We can’t be the only ones that reacted to yesterday’s news of a Mountune expansion by scrolling through the classifieds for cars bearing that little yellow boot badge. It’s great to see the Essex firm bouncing back from uncertainty, with its newly formed Mountune Classic Engines set to offer services to the wider classics market. That said, not even Mountune denies that it’s likely to see most demand come from fast Ford owners, the brand having long been synonymous with Blue Oval racing motors and, of course, extracting more its road machines. Which brings us nicely onto today's Spotted...
It’s a sign of just how eclectic the Focus RS lineage is that each generation stands so separately from the other. Where the Mk1 is seen as the purest, prettiest offering, and the Mk3 is the unashamed hooligan of the pile, the Mk2 represents something like the middle ground. It arguably has the most ASBO styling and most tuneful soundtrack, but like its predecessor, it’s front-wheel drive and therefore nowhere near as technically complicated as the all-wheel drive Mk3. The Mk2 did bring its own innovations to the table, though, not least RevoKnuckle front suspension, mandatory to handle its 305hp output.
Faced with a front-drive problem that few thought could be overcome back in the noughties, this new front strut design was created to separate the workloads of steering and suspension to reduce the scrub radius. Not only was the configuration able to fit into a Focus platform designed to work only with conventional McPherson struts, Ford said it was lighter and half the price of a traditionally more exotic wishbone setup. And it did the job effectively enough, quashing the understeer that would otherwise have been inevitable in a 325lb ft-producing front-drive hatch.
Coupled to a Quaife limited-slip differential, it meant the Mk2 Focus’s front end was as keen and capable as its predecessor's, while the turbocharged, Volvo-derived 2.5-litre engine ensured the car could crack 62mph in under six-seconds. Not bad. As anyone who’s driven one will know, rolling acceleration is even punchier than that off-the-line time suggests; although that's never stopped owners from wanting more. Hence the popularity of Mountune’s upgrade kits, starting with the MP350, which adds 45hp to the inline five’s peak output and turns the Mk2 RS into a kidney-squashing missile.
The MP350 extras include a larger bore intake, bigger intercooler and a freer-flowing exhaust, as well as an uprated fuel rail and revised engine control unit mapping. It's topped off by one of those special yellow badges on the boot, providing the Mountune seal of approval – and affirming that this is a setup that was co-developed by Ford’s own Team RS. Mountune offered a 12,000 mile or one-year warranty with its upgrades from launch, and the upgrades didn't void the Ford factory warranty either. Not surprisingly, the MP350 was very well received from the off. It's still on sale today, listed on Ford's website for £2,445.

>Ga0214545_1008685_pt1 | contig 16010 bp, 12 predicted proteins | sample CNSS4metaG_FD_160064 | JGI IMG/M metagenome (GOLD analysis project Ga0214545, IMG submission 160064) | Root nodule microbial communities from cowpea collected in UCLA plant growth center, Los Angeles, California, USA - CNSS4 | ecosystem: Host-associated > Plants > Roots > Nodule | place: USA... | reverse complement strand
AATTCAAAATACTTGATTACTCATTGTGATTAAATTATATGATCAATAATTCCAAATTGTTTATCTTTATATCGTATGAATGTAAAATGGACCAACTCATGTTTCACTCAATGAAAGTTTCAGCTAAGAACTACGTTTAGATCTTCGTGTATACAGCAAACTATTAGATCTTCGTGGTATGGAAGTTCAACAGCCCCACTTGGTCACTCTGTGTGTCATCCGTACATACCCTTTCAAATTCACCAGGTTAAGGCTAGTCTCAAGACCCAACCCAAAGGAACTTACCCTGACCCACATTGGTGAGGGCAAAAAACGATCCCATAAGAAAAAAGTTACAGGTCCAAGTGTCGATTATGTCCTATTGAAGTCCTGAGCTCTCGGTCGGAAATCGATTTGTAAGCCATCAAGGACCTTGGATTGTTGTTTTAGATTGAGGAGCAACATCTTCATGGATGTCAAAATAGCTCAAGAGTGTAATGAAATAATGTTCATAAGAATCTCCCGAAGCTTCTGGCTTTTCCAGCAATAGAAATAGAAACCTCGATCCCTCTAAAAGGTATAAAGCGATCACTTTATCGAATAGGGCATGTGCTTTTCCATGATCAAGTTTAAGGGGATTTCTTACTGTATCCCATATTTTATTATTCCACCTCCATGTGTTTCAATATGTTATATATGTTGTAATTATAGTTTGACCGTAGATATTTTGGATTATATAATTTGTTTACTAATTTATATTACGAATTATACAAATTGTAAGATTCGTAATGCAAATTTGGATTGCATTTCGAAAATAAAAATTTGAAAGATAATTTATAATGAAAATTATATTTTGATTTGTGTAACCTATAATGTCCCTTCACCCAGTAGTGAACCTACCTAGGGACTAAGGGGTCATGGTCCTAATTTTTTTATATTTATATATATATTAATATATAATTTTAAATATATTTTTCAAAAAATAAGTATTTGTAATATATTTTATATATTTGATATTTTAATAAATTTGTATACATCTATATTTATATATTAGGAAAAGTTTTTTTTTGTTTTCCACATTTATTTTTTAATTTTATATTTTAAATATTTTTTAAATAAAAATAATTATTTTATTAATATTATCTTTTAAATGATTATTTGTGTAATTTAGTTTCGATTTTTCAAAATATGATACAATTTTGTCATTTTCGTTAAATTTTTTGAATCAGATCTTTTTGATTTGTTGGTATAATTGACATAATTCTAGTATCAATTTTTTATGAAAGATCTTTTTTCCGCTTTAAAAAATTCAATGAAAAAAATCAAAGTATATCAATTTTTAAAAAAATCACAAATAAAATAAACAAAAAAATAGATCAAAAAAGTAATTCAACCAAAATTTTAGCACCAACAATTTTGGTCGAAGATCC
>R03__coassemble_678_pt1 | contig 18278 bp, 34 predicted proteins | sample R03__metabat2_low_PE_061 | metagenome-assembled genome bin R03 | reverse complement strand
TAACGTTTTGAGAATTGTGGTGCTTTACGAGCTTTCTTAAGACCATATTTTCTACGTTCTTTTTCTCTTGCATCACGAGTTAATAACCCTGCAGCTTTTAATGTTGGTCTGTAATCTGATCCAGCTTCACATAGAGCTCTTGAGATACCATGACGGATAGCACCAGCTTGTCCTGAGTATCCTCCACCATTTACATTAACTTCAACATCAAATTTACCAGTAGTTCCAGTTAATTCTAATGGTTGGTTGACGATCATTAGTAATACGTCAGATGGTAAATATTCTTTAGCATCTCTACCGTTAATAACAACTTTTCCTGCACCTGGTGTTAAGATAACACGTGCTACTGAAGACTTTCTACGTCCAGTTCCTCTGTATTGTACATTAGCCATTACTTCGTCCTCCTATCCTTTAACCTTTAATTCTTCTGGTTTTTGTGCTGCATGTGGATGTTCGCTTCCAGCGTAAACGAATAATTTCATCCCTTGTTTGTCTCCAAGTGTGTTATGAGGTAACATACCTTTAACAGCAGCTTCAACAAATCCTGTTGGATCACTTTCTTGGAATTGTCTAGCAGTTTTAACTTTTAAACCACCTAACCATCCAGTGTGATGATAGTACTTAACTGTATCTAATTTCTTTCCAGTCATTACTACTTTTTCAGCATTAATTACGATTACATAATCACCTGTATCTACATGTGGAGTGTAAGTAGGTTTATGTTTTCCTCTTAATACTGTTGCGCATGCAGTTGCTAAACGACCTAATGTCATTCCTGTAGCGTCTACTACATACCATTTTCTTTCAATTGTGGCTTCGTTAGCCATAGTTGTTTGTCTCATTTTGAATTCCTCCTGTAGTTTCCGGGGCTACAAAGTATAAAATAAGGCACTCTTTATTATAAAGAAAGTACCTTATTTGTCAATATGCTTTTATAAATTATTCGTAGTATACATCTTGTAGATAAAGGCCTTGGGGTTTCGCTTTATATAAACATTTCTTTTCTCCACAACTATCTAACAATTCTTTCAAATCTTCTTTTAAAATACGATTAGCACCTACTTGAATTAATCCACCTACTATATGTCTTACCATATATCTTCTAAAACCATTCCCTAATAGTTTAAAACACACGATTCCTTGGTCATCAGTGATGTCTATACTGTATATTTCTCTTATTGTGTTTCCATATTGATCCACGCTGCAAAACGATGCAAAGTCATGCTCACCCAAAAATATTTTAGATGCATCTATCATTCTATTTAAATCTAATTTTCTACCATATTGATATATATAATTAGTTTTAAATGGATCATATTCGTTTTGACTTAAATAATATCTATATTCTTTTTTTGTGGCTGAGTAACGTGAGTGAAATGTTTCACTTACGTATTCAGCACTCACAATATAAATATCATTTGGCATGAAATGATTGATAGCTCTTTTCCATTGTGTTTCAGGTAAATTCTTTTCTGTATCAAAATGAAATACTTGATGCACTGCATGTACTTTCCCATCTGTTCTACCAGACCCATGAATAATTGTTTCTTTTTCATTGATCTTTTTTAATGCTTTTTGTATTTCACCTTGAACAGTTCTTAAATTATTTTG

Mountune did go further with an MP375 package, but many considered the slightly cheaper option to be all they’d ever need, not least because it closed the gap to the limited-run RS500. That the Mk2 Focus chassis took so well to the increases only served to highlight how strong the base was. So while its successor took a big stride forward thanks to its unique, innovative all-wheel drive system, the Mk2’s status was unharmed. Especially when those Mountune upgrades are applied, it remains a terrific super-hatch, even by 2021 standards. 350hp is right up there with the latest big hitters.
We’re not suggesting that you might use today’s Spotted like one of those new alternatives, because with only 4,000 miles on the clock, this MP350-upgraded machine (sans boot badge, interestingly) is clearly destined for a more pampered existence. £44k is about twenty grand more than it went for it 2010, but there’s no questioning the collectability of this example. And it’s not at the Mk2 Focus RS ceiling, because higher-mile RS500s can go for closer to £50k thanks to the added rareness. While this car isn’t one of those 500 specials, it does add to that mileage with just two owners from new, all original Ford paperwork and even the Mountune certificate. You’d probably struggle to find fault with it. If there’s a way to celebrate Mountune’s expansion, surely it’s in one of the best tuned 21st century Fords to receive its attention...
SPECIFICATION | FORD FOCUS RS (MK2) MP350
Engine: 2,521cc, 5-cyl turbo
Transmission: 6-speed manual, front-wheel drive
Power (hp): 350@5,750rpm
Torque (lb ft): 339@3,500rpm
MPG: 30.5 (standard car)
CO2: 225g/km (standard car)
First registered: 2010
Recorded mileage: 4,000
Price new: £24,995 (standard car)
Price now: £43,995
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